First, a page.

One impulse of romanticism was humanitarian; it romanticized the "common man"; it produced an age of reform movements; it developed a lavish enthusiasm for the primitive-for ancient ballads, epics, and folk literature, and for the "noble savage," usually in the idealization of the American Indian. In some manifestations, especially in America, it reveled in broad forms of humor and burlesque. In every country, romanticism produced a luxuriant new literature, with wide variations among authors, but everywhere certain characteristics persisted: opulence and freedom, devotion to individualism, a reliance upon the good of nature and "natural" man, and an abiding faith in the boundless resources of the human spirit and imagination.

Basically, the romantic spirit is rebellious; it thrives in turbulent times, in revolution and conflict; it encourages an optimistic expectation of improvement. These conditions of romanticism had been present in the American and French revolutions. The later period, which produced such American romantics as

as Bryant, Irving, and Cooper, was also a time of hopeful challenge. During the youth of this generation, the young republic asserted its independence over and over again: in two

diplomatic victories over the French, in leading the world against the Barbary pirates, in resisting British pretensions by war in 1812; and finally, in announcing its western hegemony by the Monroe Doctrine of 1823. Internally an even more astonishing accomplishment extended the American dominion from the Northwest Territory to Oregon, from Louisiana to the Rockies and (by means of the Mexican War in 1848), through the southwest from Texas to California. For such romantics as Bryant, Irving, Cooper, and their lesser emulators this expansion was a contagious influence, and these frontiers were an invitation to adventure, strongly reflected in their writings.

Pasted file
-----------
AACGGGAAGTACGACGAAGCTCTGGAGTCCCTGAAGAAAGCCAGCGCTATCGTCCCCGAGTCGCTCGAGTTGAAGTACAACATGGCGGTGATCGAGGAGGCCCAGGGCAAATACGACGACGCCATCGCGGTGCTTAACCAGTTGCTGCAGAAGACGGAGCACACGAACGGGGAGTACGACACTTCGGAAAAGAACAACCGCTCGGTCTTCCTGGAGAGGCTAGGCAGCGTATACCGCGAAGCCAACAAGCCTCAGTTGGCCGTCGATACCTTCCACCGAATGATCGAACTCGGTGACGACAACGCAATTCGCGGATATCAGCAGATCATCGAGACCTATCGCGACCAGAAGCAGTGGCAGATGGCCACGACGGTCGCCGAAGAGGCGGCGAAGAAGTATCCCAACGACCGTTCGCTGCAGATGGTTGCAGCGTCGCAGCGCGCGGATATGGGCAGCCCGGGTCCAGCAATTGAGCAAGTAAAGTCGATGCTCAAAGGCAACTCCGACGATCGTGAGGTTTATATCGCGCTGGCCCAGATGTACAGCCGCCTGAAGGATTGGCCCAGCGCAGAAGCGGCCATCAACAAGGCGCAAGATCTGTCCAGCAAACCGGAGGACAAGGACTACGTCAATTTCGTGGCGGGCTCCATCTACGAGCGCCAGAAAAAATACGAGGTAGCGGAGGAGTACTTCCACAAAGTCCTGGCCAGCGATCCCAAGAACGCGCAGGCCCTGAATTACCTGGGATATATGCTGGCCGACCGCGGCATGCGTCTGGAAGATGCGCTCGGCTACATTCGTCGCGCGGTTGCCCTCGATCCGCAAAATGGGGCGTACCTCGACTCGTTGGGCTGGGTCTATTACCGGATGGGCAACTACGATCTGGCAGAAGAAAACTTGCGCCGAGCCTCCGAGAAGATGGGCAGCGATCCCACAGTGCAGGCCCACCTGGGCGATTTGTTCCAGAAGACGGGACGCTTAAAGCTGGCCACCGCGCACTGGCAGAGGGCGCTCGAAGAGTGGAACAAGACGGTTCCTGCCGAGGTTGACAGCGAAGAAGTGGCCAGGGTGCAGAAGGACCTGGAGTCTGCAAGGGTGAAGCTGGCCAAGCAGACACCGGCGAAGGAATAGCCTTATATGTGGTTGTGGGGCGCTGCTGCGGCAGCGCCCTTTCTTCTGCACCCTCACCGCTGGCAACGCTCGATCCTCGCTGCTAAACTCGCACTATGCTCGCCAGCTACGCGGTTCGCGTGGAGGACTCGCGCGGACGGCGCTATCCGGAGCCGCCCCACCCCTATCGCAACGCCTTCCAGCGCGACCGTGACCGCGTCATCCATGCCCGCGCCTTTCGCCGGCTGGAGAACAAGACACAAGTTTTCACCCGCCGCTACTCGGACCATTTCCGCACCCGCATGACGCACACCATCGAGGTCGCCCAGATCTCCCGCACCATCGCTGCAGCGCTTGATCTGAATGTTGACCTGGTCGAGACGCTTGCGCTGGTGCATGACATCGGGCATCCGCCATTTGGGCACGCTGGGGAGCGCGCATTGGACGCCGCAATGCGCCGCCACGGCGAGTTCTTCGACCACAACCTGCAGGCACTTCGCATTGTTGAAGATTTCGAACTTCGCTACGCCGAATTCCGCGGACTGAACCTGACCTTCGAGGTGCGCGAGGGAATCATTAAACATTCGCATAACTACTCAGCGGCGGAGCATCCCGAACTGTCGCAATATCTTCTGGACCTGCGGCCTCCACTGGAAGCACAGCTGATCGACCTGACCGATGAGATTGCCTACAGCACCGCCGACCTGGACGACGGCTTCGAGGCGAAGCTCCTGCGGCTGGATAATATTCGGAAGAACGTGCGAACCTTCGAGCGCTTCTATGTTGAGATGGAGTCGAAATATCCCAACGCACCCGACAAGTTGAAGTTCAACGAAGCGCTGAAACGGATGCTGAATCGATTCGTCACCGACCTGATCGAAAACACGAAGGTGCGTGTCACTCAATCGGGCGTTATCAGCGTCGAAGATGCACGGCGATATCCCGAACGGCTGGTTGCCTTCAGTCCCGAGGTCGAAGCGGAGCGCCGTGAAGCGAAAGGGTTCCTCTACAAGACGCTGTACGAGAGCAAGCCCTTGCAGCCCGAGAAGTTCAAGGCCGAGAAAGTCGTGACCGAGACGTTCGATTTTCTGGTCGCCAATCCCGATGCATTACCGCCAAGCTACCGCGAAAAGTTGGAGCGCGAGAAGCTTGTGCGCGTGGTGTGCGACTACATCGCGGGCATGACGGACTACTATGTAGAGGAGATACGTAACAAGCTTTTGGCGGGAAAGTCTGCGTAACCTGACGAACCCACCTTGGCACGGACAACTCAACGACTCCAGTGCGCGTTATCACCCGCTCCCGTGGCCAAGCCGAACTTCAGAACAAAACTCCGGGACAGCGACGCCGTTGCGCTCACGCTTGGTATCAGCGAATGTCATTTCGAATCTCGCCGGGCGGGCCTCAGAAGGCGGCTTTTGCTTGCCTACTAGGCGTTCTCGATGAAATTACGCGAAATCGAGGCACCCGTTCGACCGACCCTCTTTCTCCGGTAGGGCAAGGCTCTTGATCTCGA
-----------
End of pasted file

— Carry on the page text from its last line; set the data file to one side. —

However, a number of our most powerful romantic authors had been brooding upon problems for which optimism and expansion provided no answers. In Poe and Hawthorne the spiritual questioning of romanticism found its first great American representatives. In their chief works they sought the reality of man in the hidden recesses of the mind and the spirit, and probed these obscure sources of behavior and moral judgment. Poe, like Keats and Coleridge, embodied his revelations in aesthetic symbolism, except in his tales of detection and science

a form of narrative that he invented. By contrast, Hawthorne, equipped with a penetrating sense of history, found his

symbolism in man's conflict with the vestiges of the past, indelibly fixed in his moral nature and his social environment. Before Poe and Hawthorne, symbolic litera

ture had appeared in America only in the expression of the rapt visions of early religious mystics, such as Edwards and Woolman; now Poe especially carried symbolic idealism to a level so advanced that he became the inspiration for certain of the French symbolists, and hence a strong influence on the literary expression of the twentieth century. Melville, another great original, stands closer to the tradition of Hawthorne than to any other. Like Hawthorne, he was obsessed by the enigma of evil, but while the New Englander prevailingly took the Puritan morality as a point of departure, Melville drew symbols from land and sea for his explorations into the shadowed heart of the universe.